I don't know what your preferred languages are, but I've been coding in C for a long time. There are a number of coding standards around which aim to avoid some standard coding errors by disallowing code constructions which are prone to errors, either in initial coding or during later maintenance. I'm most familiar with MISRA-C, but there are others, and generally they all have similar rules because they're addressing the same problems in the same language.

One popular error which coding standards often address is this little gotcha:-

if (x == 10)
    do_something();
    do_something_else();

This does not do what you think it does. As far as C is concerned, if x is 10 then you call do_something(), but then do_something_else() gets called regardless of the value of x. Only the action immediately following the "if" statement is conditional. This may be what the coder intended, in which case there's a potential trap for maintainers; or it may not be what the coder intended, in which case there's a bug. It's a popular interview question.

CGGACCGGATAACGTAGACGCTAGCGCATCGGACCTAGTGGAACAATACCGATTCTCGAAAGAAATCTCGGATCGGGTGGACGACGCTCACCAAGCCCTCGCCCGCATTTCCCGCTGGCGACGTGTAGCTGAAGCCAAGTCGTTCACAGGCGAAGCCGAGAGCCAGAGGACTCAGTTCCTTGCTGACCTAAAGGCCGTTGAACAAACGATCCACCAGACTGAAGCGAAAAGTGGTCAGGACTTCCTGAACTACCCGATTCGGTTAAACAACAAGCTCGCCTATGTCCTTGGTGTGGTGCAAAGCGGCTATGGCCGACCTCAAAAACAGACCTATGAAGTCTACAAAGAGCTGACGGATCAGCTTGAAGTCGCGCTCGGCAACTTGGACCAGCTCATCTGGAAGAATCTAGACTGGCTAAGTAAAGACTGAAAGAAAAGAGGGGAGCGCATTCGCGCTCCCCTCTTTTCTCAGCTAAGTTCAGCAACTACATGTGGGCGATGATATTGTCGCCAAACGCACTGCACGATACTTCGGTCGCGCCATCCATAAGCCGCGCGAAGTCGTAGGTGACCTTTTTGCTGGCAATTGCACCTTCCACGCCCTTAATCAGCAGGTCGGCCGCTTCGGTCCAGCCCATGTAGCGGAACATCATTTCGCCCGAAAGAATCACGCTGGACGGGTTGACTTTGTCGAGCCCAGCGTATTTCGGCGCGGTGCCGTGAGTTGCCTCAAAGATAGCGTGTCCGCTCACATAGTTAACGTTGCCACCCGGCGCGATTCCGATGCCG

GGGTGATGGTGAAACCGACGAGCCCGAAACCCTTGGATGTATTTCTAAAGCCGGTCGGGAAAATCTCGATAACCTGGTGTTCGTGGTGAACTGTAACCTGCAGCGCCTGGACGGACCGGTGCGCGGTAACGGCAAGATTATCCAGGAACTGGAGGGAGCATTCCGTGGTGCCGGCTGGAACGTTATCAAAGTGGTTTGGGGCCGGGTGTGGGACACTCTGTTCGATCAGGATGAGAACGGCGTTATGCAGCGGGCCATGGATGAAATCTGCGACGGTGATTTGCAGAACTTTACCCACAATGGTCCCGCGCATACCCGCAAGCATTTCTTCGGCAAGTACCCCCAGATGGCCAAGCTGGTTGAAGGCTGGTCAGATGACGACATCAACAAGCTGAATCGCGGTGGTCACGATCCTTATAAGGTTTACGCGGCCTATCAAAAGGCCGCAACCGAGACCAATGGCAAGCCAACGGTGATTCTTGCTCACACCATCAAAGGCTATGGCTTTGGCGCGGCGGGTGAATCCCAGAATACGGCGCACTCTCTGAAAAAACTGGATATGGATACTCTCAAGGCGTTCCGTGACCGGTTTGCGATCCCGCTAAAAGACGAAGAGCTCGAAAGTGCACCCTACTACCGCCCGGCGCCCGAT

The solution in coding standards is to mandate braces around all conditional actions, even if they're single-line. We now get

if (x == 10)
{
    do_something();
    do_something_else();
}

or

if (x == 10)
{
    do_something();
}
do_something_else();

and now it works correctly and is clear for maintainers.

You will notice that this is entirely incompatible with your table-style format.

Some other languages (e.g. Python) looked at this problem and decided that since coders were using whitespace to make layout clear, it would be a good idea to use whitespace instead of braces. So in Python,